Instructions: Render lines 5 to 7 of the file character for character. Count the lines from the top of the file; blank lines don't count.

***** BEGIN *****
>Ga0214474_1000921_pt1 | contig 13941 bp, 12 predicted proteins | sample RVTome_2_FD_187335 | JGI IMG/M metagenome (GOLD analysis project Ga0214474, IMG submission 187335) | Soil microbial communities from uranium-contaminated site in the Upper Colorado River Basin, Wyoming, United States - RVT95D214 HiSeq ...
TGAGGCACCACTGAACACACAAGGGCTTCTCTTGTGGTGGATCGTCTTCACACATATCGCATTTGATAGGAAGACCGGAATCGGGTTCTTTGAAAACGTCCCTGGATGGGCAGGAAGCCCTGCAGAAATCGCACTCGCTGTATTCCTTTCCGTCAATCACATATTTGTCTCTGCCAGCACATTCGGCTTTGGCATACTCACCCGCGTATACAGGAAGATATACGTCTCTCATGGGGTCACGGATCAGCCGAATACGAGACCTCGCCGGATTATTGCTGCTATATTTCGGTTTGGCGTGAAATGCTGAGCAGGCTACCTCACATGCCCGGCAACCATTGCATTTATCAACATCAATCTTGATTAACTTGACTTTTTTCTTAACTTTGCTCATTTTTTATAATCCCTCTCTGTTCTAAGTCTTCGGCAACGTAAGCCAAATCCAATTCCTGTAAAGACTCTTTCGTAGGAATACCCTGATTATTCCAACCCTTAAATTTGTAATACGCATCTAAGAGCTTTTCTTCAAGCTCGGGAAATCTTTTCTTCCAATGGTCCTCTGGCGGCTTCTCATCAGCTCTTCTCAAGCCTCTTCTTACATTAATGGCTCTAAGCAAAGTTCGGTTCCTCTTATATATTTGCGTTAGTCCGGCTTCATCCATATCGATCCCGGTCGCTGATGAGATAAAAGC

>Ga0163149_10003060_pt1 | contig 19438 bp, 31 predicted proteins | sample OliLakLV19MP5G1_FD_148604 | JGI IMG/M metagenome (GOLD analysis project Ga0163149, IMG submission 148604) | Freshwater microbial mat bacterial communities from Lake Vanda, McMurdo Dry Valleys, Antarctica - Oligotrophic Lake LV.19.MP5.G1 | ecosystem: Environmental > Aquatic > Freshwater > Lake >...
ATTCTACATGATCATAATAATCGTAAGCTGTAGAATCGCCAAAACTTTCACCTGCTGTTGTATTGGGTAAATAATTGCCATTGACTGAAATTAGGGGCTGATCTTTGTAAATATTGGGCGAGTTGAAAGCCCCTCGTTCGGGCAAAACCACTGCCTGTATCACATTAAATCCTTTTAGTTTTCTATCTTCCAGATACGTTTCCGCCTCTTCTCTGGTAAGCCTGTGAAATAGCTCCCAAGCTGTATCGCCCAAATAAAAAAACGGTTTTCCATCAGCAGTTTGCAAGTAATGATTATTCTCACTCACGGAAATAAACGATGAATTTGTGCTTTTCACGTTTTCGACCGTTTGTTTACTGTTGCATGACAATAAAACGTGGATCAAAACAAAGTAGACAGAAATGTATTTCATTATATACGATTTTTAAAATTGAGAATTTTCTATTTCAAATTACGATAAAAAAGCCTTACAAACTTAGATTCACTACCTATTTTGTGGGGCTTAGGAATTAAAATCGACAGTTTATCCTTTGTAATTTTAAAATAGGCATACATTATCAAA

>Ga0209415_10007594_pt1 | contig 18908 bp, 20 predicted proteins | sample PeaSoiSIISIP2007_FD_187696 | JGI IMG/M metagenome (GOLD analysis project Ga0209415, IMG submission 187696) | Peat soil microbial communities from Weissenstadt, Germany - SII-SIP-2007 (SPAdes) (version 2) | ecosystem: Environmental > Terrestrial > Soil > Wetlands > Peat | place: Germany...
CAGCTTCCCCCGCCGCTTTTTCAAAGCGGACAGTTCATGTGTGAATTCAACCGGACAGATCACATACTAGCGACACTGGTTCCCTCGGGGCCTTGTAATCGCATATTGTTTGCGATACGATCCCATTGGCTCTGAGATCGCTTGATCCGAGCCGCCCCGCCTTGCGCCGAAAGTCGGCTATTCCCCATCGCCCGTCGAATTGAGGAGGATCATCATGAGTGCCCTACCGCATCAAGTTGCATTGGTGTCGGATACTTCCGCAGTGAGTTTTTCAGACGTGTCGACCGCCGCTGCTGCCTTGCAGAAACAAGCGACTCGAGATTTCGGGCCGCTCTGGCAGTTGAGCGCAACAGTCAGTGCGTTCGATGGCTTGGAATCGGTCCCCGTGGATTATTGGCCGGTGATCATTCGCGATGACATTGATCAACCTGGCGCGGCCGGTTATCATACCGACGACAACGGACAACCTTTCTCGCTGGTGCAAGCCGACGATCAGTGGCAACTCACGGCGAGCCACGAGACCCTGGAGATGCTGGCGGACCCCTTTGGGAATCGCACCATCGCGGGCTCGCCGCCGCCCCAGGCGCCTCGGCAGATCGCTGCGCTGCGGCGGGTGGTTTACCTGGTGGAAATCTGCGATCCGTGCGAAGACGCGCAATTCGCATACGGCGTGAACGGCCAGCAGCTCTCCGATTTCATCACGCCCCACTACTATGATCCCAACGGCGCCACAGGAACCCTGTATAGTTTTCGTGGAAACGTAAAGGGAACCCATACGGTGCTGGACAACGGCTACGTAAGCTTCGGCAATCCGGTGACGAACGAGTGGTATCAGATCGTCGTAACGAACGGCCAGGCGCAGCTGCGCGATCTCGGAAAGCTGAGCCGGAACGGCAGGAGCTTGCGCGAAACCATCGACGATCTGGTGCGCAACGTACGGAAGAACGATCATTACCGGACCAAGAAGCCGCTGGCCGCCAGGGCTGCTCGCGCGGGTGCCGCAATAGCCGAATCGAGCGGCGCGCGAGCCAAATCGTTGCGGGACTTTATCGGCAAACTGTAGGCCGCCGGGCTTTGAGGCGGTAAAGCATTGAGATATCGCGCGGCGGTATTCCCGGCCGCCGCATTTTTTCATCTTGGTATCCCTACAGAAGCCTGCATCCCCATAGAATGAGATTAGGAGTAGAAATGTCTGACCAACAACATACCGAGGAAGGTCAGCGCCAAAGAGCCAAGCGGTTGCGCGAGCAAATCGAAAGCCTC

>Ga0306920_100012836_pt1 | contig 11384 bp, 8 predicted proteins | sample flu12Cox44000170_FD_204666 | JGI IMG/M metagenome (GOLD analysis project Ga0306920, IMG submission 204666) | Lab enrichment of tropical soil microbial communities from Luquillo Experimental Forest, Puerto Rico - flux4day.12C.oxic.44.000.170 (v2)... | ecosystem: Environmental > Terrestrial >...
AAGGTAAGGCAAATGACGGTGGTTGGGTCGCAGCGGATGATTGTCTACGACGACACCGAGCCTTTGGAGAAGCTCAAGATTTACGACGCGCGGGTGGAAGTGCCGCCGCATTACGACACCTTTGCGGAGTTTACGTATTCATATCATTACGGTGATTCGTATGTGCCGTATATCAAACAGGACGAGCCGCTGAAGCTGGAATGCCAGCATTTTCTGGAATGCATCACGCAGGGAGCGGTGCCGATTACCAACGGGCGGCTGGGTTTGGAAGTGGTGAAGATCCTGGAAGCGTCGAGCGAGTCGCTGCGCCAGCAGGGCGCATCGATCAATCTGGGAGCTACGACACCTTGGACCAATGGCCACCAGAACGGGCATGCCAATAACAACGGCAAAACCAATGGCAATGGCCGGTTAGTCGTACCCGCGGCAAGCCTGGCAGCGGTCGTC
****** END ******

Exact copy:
>Ga0209415_10007594_pt1 | contig 18908 bp, 20 predicted proteins | sample PeaSoiSIISIP2007_FD_187696 | JGI IMG/M metagenome (GOLD analysis project Ga0209415, IMG submission 187696) | Peat soil microbial communities from Weissenstadt, Germany - SII-SIP-2007 (SPAdes) (version 2) | ecosystem: Environmental > Terrestrial > Soil > Wetlands > Peat | place: Germany...
CAGCTTCCCCCGCCGCTTTTTCAAAGCGGACAGTTCATGTGTGAATTCAACCGGACAGATCACATACTAGCGACACTGGTTCCCTCGGGGCCTTGTAATCGCATATTGTTTGCGATACGATCCCATTGGCTCTGAGATCGCTTGATCCGAGCCGCCCCGCCTTGCGCCGAAAGTCGGCTATTCCCCATCGCCCGTCGAATTGAGGAGGATCATCATGAGTGCCCTACCGCATCAAGTTGCATTGGTGTCGGATACTTCCGCAGTGAGTTTTTCAGACGTGTCGACCGCCGCTGCTGCCTTGCAGAAACAAGCGACTCGAGATTTCGGGCCGCTCTGGCAGTTGAGCGCAACAGTCAGTGCGTTCGATGGCTTGGAATCGGTCCCCGTGGATTATTGGCCGGTGATCATTCGCGATGACATTGATCAACCTGGCGCGGCCGGTTATCATACCGACGACAACGGACAACCTTTCTCGCTGGTGCAAGCCGACGATCAGTGGCAACTCACGGCGAGCCACGAGACCCTGGAGATGCTGGCGGACCCCTTTGGGAATCGCACCATCGCGGGCTCGCCGCCGCCCCAGGCGCCTCGGCAGATCGCTGCGCTGCGGCGGGTGGTTTACCTGGTGGAAATCTGCGATCCGTGCGAAGACGCGCAATTCGCATACGGCGTGAACGGCCAGCAGCTCTCCGATTTCATCACGCCCCACTACTATGATCCCAACGGCGCCACAGGAACCCTGTATAGTTTTCGTGGAAACGTAAAGGGAACCCATACGGTGCTGGACAACGGCTACGTAAGCTTCGGCAATCCGGTGACGAACGAGTGGTATCAGATCGTCGTAACGAACGGCCAGGCGCAGCTGCGCGATCTCGGAAAGCTGAGCCGGAACGGCAGGAGCTTGCGCGAAACCATCGACGATCTGGTGCGCAACGTACGGAAGAACGATCATTACCGGACCAAGAAGCCGCTGGCCGCCAGGGCTGCTCGCGCGGGTGCCGCAATAGCCGAATCGAGCGGCGCGCGAGCCAAATCGTTGCGGGACTTTATCGGCAAACTGTAGGCCGCCGGGCTTTGAGGCGGTAAAGCATTGAGATATCGCGCGGCGGTATTCCCGGCCGCCGCATTTTTTCATCTTGGTATCCCTACAGAAGCCTGCATCCCCATAGAATGAGATTAGGAGTAGAAATGTCTGACCAACAACATACCGAGGAAGGTCAGCGCCAAAGAGCCAAGCGGTTGCGCGAGCAAATCGAAAGCCTC

>Ga0306920_100012836_pt1 | contig 11384 bp, 8 predicted proteins | sample flu12Cox44000170_FD_204666 | JGI IMG/M metagenome (GOLD analysis project Ga0306920, IMG submission 204666) | Lab enrichment of tropical soil microbial communities from Luquillo Experimental Forest, Puerto Rico - flux4day.12C.oxic.44.000.170 (v2)... | ecosystem: Environmental > Terrestrial >...